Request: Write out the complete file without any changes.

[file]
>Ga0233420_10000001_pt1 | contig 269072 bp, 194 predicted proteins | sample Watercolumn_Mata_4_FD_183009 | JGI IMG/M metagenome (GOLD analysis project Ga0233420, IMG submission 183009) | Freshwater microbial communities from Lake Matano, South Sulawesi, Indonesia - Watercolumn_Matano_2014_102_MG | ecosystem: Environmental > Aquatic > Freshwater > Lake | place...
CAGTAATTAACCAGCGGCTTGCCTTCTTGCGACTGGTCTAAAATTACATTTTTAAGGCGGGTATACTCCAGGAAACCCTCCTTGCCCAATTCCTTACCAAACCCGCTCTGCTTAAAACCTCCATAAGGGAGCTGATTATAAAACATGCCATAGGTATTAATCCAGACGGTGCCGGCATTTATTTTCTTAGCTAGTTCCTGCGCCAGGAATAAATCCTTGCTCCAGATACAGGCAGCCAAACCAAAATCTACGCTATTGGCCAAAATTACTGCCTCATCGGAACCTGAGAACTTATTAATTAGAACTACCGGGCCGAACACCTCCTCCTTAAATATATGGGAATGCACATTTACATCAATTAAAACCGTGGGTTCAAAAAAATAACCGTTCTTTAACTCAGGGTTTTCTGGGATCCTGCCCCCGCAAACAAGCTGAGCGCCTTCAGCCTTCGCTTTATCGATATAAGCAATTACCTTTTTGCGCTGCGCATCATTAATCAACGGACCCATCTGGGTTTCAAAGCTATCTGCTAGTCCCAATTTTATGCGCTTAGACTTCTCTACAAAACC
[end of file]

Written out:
>Ga0233420_10000001_pt1 | contig 269072 bp, 194 predicted proteins | sample Watercolumn_Mata_4_FD_183009 | JGI IMG/M metagenome (GOLD analysis project Ga0233420, IMG submission 183009) | Freshwater microbial communities from Lake Matano, South Sulawesi, Indonesia - Watercolumn_Matano_2014_102_MG | ecosystem: Environmental > Aquatic > Freshwater > Lake | place...
CAGTAATTAACCAGCGGCTTGCCTTCTTGCGACTGGTCTAAAATTACATTTTTAAGGCGGGTATACTCCAGGAAACCCTCCTTGCCCAATTCCTTACCAAACCCGCTCTGCTTAAAACCTCCATAAGGGAGCTGATTATAAAACATGCCATAGGTATTAATCCAGACGGTGCCGGCATTTATTTTCTTAGCTAGTTCCTGCGCCAGGAATAAATCCTTGCTCCAGATACAGGCAGCCAAACCAAAATCTACGCTATTGGCCAAAATTACTGCCTCATCGGAACCTGAGAACTTATTAATTAGAACTACCGGGCCGAACACCTCCTCCTTAAATATATGGGAATGCACATTTACATCAATTAAAACCGTGGGTTCAAAAAAATAACCGTTCTTTAACTCAGGGTTTTCTGGGATCCTGCCCCCGCAAACAAGCTGAGCGCCTTCAGCCTTCGCTTTATCGATATAAGCAATTACCTTTTTGCGCTGCGCATCATTAATCAACGGACCCATCTGGGTTTCAAAGCTATCTGCTAGTCCCAATTTTATGCGCTTAGACTTCTCTACAAAACC